USB Programmer Drivers

To upload the compiled and packaged binary code (in the form of a HEX file) into the microcontroller we will need a Programmer. In most cases that is a USB device. A very popular device is the USBasp programmer. Under Windows such devices require an additional driver to be installed for them to work properly.

One of the best and easiest ways to install a driver for that kind of Programmer is to use the Zadig program.

  • Download the latest EXE file from https://zadig.akeo.ie.
  • Insert your USBasp programmer into the USB of your computer.
  • Run the program. You may need to click on some warning buttons that Windows will show you.
Zadig libusbK
Zadig libusb-win32
Device Manager USBasp
  • Choose the correct driver which is the “libusbK”.
    Note: on 32-bit WIndows you need to choose libusb-win32.
  • Press the “Install” button.

You might need to wait a minute or two.

Check on Windows Device Manager if the driver was installed correctly.



Let’s now check if the USBasp programmer could communicate with our microcontroller (ATtiny85). First, make sure that the USBasp programmer is inserted in the USB and connected to the microcontroller board. Execute this command:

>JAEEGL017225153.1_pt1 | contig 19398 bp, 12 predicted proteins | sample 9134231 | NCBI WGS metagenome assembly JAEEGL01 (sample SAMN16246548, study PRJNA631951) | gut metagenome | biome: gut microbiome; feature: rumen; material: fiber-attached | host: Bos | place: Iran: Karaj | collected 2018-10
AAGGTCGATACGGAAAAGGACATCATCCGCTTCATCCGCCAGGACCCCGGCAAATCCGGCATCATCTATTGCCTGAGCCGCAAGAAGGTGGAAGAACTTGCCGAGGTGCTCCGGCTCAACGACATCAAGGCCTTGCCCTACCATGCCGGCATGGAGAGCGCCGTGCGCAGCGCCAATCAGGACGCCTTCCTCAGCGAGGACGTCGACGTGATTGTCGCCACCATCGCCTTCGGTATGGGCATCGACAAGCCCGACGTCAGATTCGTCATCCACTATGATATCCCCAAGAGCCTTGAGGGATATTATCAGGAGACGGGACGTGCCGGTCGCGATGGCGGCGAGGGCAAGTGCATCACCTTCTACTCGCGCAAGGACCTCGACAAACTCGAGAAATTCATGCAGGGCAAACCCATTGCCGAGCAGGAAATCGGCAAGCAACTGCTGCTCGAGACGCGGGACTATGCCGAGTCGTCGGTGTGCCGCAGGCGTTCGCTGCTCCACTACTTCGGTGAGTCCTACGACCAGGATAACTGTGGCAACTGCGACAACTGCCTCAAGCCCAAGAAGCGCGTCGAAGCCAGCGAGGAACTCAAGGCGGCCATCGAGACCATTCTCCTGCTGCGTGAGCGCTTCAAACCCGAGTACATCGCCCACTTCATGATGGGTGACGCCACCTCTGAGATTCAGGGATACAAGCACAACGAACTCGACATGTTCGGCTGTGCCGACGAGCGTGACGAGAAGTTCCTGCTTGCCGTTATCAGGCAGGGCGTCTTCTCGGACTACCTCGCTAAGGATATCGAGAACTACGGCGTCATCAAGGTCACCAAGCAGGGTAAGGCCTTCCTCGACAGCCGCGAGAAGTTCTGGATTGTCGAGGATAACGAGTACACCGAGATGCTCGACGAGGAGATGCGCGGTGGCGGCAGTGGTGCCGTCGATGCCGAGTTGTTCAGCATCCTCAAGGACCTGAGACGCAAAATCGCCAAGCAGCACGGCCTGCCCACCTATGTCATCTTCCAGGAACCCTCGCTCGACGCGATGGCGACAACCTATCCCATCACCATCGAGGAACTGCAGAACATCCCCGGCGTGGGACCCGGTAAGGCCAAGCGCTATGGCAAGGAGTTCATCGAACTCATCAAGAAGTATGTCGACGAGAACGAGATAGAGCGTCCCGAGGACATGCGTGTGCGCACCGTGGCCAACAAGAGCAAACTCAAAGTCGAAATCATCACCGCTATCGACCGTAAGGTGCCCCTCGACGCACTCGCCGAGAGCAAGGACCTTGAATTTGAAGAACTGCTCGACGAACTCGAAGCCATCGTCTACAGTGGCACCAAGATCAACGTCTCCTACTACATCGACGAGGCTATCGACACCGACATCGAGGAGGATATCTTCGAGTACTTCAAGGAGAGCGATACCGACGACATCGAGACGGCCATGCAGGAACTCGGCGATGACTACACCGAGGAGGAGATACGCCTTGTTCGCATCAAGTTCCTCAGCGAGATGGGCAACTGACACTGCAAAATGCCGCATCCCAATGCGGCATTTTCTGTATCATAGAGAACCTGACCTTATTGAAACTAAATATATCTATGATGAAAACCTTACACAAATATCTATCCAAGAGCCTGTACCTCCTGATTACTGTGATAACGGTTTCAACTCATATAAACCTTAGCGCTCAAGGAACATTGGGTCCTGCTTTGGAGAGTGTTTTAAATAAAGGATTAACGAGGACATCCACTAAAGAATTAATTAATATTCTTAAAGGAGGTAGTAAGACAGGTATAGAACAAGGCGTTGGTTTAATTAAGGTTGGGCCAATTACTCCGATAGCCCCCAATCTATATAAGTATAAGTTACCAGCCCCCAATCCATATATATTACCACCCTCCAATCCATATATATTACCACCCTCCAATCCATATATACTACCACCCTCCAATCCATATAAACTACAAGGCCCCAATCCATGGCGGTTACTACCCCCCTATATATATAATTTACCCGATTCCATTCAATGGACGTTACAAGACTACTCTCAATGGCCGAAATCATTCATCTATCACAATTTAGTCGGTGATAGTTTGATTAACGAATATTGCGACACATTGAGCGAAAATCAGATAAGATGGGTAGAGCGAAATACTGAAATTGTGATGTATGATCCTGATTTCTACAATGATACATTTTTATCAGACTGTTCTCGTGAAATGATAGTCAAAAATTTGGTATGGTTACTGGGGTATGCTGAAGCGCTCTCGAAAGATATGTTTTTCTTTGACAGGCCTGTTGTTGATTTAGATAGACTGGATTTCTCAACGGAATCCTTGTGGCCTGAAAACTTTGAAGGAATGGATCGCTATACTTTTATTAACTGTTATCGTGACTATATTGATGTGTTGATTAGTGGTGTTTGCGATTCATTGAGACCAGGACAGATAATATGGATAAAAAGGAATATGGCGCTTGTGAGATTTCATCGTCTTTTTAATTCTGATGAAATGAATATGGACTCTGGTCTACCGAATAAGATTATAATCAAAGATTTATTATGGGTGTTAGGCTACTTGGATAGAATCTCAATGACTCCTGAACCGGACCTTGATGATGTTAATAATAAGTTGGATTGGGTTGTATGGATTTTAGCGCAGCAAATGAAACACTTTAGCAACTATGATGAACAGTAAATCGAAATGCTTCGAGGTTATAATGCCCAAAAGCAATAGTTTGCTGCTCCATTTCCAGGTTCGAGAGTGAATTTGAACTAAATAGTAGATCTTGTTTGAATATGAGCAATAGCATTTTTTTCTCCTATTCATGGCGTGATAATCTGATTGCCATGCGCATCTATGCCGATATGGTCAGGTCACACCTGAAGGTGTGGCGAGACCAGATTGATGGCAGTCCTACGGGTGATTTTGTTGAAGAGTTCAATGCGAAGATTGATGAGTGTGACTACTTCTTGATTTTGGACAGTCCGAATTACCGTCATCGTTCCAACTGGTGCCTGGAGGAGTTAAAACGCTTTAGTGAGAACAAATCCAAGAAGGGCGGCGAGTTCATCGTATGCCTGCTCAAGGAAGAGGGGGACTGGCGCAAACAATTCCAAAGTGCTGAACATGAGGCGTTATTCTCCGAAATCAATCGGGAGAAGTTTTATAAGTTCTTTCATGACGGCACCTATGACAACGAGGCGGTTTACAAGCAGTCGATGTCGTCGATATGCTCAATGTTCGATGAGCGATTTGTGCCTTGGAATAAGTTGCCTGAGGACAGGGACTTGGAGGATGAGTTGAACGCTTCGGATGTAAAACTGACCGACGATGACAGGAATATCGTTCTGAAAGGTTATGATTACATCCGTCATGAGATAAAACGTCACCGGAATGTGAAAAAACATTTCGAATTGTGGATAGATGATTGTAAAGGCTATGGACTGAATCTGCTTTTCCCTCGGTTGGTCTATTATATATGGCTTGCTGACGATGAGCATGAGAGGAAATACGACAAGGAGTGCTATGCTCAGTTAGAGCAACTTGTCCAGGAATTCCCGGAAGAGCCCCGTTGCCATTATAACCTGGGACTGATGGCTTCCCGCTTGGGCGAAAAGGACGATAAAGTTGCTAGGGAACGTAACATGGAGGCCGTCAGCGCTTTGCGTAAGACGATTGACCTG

avrdude -c usbasp -p t85

The result should be something like this:

avrdude: AVR device initialized and ready to accept instructions
Reading | ################################################## | 100% 0.09s
avrdude: Device signature = 0x1e930b (probably t85)
avrdude: safemode: Fuses OK (E:FF, H:DF, L:62)
avrdude done.  Thank you.

If we have a microcontroller different than the one specified in the command (ATtiny85) the avrdude will suggest what it might be.

Other Useful Tools

Those were the minimum tools that we will need to compile our source code for the AVR platform.

The following are recommended but not required additional tools.

Shell – BASH


It will be convenient to have a console that is a bit better than the Windows Command Prompt. A good alternative is the BASH shell. Developed as part of the GNU Project it is now used on many other operating systems including Linux, Android, Mac OS, and of course – Windows.


We have put together an archive that consists of the bash.exe and a few other necessary .dll files. It is located at our GitLab repository:

Download the ZIP archive and extract it at a temporary location.
Copy the “bash-mingw” sub-folder to the “Programs” folder.
The BASH executable will be located in the “Programs\bash-mingw\bin“ folder.


At Steve.fi – (Steve Kemp’s website) there is a Windows binary for download. It is quite old but still works.

In the “Programs” folder create a “bash” sub-folder for the bash package.

Go to the website: https://steve.fi/software/bash/